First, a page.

Letting go

Mick Goodrick, guitarist and author

The sound of great playing is the sound of the musician’s pure, uninhibited emotional intent. As listeners, it’s the musician’s emotion that draws us in. As players, our insecurity, self-doubt and fear separate us from our listeners. Becoming aware of your insecurity is the first step to overcoming it.

20 years ago, my friend Brian Roessler, even then a great bass player, handed me a book: The Advancing Guitarist, by Mick Goodrick. I read the title, looked back at Brian, and just as I was going to ask him why he wanted me, a drummer, to read a guitar technique book he said, “Just read it.”

So I did, and after that my life as a drummer changed. Goodrick’s book is remarkable because in addition to dealing with matters of strict technique – theory and exercises – he also discusses the role our mind plays in becoming a better, more satisfied musician. Among the book’s priceless lessons was this one:

“Students tend to think that eventually, after they learn whatever it is that they think they need to know (or can do whatever it is that they think they need to be able to do), they won’t feel insecure anymore. This thinking amounts to wishing you didn’t like your playing so much.…Well as good as it sounds on paper, it seldom (if ever) happens. In fact, it tends to get worse.”

Goodrick goes on to explain how our judgments about our own playing can have both positive and negative effects. He points out that we improve by observing our performance under a microscope. As we listen closer and closer to what we are doing, we iron out kinks and evolve as musicians. On the other hand, constant focused self-examination can lead us to lose perspective on our playing. We can become fixated on a few things while neglecting our performance as a whole. Eventually, out of control self-critique can cause our to playing to become choked by our fear that we might make a mistake. As a result the music suffers and worse, we’ve stopped having fun.

For me this lesson was transformative. At the time I read Goodrick’s words, I was practicing four to six hours a day and was so aware of my limitations that I stopped taking risks in performance. I didn’t like how self-critical I was, but I believed that if I mastered just one more technique book I’d reach a skill level that would somehow move me beyond self-judgment. Of course I was wrong. The better I got, the deeper I dug, and the more I managed to find wrong about my playing.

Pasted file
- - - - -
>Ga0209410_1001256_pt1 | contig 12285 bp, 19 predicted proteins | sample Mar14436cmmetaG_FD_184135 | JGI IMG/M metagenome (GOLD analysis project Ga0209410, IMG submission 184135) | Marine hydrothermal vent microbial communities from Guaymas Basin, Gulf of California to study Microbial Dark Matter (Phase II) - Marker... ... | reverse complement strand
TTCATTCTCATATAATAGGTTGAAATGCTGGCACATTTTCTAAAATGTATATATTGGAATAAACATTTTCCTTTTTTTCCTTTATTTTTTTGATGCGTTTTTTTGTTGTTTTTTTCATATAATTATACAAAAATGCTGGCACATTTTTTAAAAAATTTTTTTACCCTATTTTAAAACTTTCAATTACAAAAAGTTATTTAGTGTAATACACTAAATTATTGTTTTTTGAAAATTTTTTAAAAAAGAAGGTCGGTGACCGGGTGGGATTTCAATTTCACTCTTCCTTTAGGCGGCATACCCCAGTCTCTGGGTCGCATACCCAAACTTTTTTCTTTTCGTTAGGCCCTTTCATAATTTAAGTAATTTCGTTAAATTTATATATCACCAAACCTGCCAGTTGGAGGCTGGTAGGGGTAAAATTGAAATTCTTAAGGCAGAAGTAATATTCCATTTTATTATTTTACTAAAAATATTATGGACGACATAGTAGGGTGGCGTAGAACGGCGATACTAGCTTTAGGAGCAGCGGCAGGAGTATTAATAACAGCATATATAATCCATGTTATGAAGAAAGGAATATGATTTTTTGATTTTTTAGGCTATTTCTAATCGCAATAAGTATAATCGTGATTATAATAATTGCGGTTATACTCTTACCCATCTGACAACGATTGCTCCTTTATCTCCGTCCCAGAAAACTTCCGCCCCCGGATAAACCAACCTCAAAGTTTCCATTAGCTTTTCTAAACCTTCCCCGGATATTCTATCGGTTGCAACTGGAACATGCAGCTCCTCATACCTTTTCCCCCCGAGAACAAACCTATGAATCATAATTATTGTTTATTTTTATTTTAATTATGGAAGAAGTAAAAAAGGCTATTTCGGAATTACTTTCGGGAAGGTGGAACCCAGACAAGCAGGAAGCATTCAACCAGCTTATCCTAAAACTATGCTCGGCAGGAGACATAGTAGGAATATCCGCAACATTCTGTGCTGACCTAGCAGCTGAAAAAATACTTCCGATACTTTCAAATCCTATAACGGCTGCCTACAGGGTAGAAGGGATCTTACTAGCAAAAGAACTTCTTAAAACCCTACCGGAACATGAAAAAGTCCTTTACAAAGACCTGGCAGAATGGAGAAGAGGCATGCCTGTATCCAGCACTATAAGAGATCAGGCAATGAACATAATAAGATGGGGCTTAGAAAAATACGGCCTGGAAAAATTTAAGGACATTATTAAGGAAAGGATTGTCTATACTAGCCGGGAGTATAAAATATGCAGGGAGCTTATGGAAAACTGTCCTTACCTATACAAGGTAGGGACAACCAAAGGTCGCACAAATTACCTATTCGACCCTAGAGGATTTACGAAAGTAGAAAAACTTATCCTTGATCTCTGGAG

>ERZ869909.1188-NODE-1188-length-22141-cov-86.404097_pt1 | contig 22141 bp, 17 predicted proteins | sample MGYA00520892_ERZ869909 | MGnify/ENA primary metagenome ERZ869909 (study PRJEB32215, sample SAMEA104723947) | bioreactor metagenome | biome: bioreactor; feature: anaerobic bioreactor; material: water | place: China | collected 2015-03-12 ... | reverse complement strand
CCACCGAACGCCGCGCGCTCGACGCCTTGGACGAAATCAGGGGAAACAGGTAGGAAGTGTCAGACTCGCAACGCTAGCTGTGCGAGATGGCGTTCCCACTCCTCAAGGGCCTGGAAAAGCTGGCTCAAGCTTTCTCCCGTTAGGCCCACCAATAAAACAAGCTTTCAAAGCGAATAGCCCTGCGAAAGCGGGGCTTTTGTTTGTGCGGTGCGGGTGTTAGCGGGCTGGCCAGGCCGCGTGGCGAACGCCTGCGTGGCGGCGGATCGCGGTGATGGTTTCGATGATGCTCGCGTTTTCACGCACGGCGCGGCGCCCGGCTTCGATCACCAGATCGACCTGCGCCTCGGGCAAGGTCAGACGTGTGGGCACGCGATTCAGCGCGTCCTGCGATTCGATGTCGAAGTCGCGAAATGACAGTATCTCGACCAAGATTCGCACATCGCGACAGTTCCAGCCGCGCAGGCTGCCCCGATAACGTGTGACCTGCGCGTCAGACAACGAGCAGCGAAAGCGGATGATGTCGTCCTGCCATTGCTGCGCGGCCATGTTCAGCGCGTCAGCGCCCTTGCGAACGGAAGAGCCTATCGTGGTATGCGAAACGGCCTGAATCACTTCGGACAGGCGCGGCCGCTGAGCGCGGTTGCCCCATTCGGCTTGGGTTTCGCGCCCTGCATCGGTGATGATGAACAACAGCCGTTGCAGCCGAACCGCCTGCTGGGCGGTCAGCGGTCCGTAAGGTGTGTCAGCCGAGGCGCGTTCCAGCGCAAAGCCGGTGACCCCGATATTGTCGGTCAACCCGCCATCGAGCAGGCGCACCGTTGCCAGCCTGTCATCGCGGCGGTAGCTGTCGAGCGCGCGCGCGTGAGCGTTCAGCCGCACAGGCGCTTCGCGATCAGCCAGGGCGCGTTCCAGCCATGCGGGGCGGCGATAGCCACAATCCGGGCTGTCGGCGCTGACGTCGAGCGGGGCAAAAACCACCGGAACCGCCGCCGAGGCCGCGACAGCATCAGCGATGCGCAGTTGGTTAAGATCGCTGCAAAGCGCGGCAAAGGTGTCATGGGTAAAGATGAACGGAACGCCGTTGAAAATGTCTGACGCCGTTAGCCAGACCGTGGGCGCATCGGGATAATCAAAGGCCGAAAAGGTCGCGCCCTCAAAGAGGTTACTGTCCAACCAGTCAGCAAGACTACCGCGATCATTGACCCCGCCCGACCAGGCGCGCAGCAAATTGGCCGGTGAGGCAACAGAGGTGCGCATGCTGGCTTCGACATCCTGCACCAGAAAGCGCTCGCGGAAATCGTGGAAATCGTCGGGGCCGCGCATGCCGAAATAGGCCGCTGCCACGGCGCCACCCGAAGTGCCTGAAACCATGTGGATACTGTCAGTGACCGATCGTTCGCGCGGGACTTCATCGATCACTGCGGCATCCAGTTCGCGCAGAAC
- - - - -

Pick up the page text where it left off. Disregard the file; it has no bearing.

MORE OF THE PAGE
The quality that separates truly great playing from mere proficiency is a fearless, childlike approach to the instrument. This quality originates not from mastering sophisticated theory or acquiring flashy chops, but in a different wisdom. It is about bringing a peace of mind to your playing in each moment of the music. Players with this quality don’t worry about the next transition, or even the next bar. They listen to the other musicians, to the song, and just play now. You can hear it – it sounds like confidence. It’s acceptance. It’s letting go. These masters are not worried about messing up, not because they think they won’t, but because they know it doesn’t matter if they do. They consider their playing a natural act – like breathing or eating or walking.

Try this: walk. Find a long sidewalk and just start walking. Listen to the sound your steps make. Notice the regular pendular motion of your arms. Feel how easily your body moves its weight in an easy rhythm. You’re not even thinking about tempo, yet your gate is so steady it’s like a metronome. And you could keep this up, seemingly, forever.

Now, if you were to trip on a crack in the sidewalk you wouldn’t think to yourself, “Oh no!  Maybe I’m not a good walker after all? I wonder if I can make that turn up there?” No. What you would tell yourself is, “Ah, how silly of me,” and you move on. You’d soon completely forget you stumbled at all.

When I spent two months in Rio de Janeiro, Brazil, drumming with an escola de samba, I learned that drumming is not a rare gift of a few. It is universal, just like walking. From birth, Brazilians are surrounded by family members playing live music, so Brazilian children grow up taking their own potential to play for granted. In the months before Carnaval, every Brazilian is a drummer and every object is a potential drum. I’ll never forget a shirtless and barefoot four year-old boy playing beautiful and steady samba beats on a Coke can. And his older brothers, about eight and ten – man, those kids could fly! These youngsters weren’t “schooled” musicians. They were just average kids. How is this possible? How could they play so beautifully?